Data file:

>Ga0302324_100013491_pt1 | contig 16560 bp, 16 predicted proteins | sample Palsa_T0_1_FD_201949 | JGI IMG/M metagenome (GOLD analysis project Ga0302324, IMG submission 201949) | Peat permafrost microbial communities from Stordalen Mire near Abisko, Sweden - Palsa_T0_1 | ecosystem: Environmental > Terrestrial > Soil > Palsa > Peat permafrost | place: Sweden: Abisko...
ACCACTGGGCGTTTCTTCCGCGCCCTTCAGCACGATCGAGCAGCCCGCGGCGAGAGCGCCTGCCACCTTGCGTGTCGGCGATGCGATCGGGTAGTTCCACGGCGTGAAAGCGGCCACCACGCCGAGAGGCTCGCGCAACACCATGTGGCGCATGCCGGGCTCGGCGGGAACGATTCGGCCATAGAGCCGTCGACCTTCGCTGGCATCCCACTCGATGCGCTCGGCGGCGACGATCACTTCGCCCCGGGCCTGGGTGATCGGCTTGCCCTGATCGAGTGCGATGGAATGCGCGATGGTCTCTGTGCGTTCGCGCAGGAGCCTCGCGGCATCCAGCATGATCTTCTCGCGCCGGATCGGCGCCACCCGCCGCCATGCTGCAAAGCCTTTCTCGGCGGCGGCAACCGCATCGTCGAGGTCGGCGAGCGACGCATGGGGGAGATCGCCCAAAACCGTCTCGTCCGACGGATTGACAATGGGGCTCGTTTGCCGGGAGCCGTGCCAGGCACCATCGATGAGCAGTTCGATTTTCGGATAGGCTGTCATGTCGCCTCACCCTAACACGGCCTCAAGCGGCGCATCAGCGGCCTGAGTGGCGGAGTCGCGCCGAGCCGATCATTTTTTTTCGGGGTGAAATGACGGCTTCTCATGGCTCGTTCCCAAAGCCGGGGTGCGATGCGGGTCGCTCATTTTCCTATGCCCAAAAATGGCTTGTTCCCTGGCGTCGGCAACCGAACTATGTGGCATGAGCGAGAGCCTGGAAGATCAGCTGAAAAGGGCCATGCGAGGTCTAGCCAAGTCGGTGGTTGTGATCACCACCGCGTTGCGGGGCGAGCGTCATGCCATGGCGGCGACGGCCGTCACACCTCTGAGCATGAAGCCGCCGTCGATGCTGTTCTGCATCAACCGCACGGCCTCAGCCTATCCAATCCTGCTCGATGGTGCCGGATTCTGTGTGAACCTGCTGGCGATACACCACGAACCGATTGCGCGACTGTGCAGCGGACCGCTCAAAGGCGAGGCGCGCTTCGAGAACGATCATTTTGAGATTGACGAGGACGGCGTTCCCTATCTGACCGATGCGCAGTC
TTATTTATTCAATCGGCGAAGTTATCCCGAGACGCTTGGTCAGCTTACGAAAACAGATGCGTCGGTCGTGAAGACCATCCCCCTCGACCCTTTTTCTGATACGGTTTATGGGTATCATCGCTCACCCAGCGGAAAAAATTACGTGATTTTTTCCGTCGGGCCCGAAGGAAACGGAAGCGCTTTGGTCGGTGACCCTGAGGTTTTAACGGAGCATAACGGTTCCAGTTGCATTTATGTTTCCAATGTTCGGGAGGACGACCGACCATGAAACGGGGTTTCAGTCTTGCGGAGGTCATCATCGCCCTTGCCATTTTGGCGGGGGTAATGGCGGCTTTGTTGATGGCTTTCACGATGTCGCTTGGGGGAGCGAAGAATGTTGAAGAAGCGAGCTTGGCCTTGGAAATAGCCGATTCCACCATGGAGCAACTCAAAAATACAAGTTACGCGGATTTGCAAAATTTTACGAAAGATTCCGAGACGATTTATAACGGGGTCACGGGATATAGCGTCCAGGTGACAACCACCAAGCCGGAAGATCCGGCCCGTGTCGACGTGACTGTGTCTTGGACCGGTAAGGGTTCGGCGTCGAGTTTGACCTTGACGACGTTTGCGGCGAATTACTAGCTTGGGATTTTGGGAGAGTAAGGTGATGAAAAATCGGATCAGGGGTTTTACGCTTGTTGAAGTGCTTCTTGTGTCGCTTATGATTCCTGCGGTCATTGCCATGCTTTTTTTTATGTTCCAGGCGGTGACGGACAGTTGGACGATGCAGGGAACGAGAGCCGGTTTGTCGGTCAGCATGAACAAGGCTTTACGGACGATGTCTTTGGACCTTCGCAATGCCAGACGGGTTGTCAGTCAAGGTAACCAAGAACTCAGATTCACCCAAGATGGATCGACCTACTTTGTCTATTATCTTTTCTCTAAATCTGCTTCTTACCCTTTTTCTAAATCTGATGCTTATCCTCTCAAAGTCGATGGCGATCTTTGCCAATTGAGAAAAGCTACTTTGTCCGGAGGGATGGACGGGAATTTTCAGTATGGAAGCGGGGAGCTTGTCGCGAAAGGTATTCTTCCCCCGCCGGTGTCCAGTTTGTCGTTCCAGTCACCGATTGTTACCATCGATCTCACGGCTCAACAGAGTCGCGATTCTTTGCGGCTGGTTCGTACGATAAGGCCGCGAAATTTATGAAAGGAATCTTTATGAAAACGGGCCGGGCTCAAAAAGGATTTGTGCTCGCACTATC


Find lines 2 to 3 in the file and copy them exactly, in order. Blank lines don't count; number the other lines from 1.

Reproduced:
ACCACTGGGCGTTTCTTCCGCGCCCTTCAGCACGATCGAGCAGCCCGCGGCGAGAGCGCCTGCCACCTTGCGTGTCGGCGATGCGATCGGGTAGTTCCACGGCGTGAAAGCGGCCACCACGCCGAGAGGCTCGCGCAACACCATGTGGCGCATGCCGGGCTCGGCGGGAACGATTCGGCCATAGAGCCGTCGACCTTCGCTGGCATCCCACTCGATGCGCTCGGCGGCGACGATCACTTCGCCCCGGGCCTGGGTGATCGGCTTGCCCTGATCGAGTGCGATGGAATGCGCGATGGTCTCTGTGCGTTCGCGCAGGAGCCTCGCGGCATCCAGCATGATCTTCTCGCGCCGGATCGGCGCCACCCGCCGCCATGCTGCAAAGCCTTTCTCGGCGGCGGCAACCGCATCGTCGAGGTCGGCGAGCGACGCATGGGGGAGATCGCCCAAAACCGTCTCGTCCGACGGATTGACAATGGGGCTCGTTTGCCGGGAGCCGTGCCAGGCACCATCGATGAGCAGTTCGATTTTCGGATAGGCTGTCATGTCGCCTCACCCTAACACGGCCTCAAGCGGCGCATCAGCGGCCTGAGTGGCGGAGTCGCGCCGAGCCGATCATTTTTTTTCGGGGTGAAATGACGGCTTCTCATGGCTCGTTCCCAAAGCCGGGGTGCGATGCGGGTCGCTCATTTTCCTATGCCCAAAAATGGCTTGTTCCCTGGCGTCGGCAACCGAACTATGTGGCATGAGCGAGAGCCTGGAAGATCAGCTGAAAAGGGCCATGCGAGGTCTAGCCAAGTCGGTGGTTGTGATCACCACCGCGTTGCGGGGCGAGCGTCATGCCATGGCGGCGACGGCCGTCACACCTCTGAGCATGAAGCCGCCGTCGATGCTGTTCTGCATCAACCGCACGGCCTCAGCCTATCCAATCCTGCTCGATGGTGCCGGATTCTGTGTGAACCTGCTGGCGATACACCACGAACCGATTGCGCGACTGTGCAGCGGACCGCTCAAAGGCGAGGCGCGCTTCGAGAACGATCATTTTGAGATTGACGAGGACGGCGTTCCCTATCTGACCGATGCGCAGTC
TTATTTATTCAATCGGCGAAGTTATCCCGAGACGCTTGGTCAGCTTACGAAAACAGATGCGTCGGTCGTGAAGACCATCCCCCTCGACCCTTTTTCTGATACGGTTTATGGGTATCATCGCTCACCCAGCGGAAAAAATTACGTGATTTTTTCCGTCGGGCCCGAAGGAAACGGAAGCGCTTTGGTCGGTGACCCTGAGGTTTTAACGGAGCATAACGGTTCCAGTTGCATTTATGTTTCCAATGTTCGGGAGGACGACCGACCATGAAACGGGGTTTCAGTCTTGCGGAGGTCATCATCGCCCTTGCCATTTTGGCGGGGGTAATGGCGGCTTTGTTGATGGCTTTCACGATGTCGCTTGGGGGAGCGAAGAATGTTGAAGAAGCGAGCTTGGCCTTGGAAATAGCCGATTCCACCATGGAGCAACTCAAAAATACAAGTTACGCGGATTTGCAAAATTTTACGAAAGATTCCGAGACGATTTATAACGGGGTCACGGGATATAGCGTCCAGGTGACAACCACCAAGCCGGAAGATCCGGCCCGTGTCGACGTGACTGTGTCTTGGACCGGTAAGGGTTCGGCGTCGAGTTTGACCTTGACGACGTTTGCGGCGAATTACTAGCTTGGGATTTTGGGAGAGTAAGGTGATGAAAAATCGGATCAGGGGTTTTACGCTTGTTGAAGTGCTTCTTGTGTCGCTTATGATTCCTGCGGTCATTGCCATGCTTTTTTTTATGTTCCAGGCGGTGACGGACAGTTGGACGATGCAGGGAACGAGAGCCGGTTTGTCGGTCAGCATGAACAAGGCTTTACGGACGATGTCTTTGGACCTTCGCAATGCCAGACGGGTTGTCAGTCAAGGTAACCAAGAACTCAGATTCACCCAAGATGGATCGACCTACTTTGTCTATTATCTTTTCTCTAAATCTGCTTCTTACCCTTTTTCTAAATCTGATGCTTATCCTCTCAAAGTCGATGGCGATCTTTGCCAATTGAGAAAAGCTACTTTGTCCGGAGGGATGGACGGGAATTTTCAGTATGGAAGCGGGGAGCTTGTCGCGAAAGGTATTCTTCCCCCGCCGGTGTCCAGTTTGTCGTTCCAGTCACCGATTGTTACCATCGATCTCACGGCTCAACAGAGTCGCGATTCTTTGCGGCTGGTTCGTACGATAAGGCCGCGAAATTTATGAAAGGAATCTTTATGAAAACGGGCCGGGCTCAAAAAGGATTTGTGCTCGCACTATC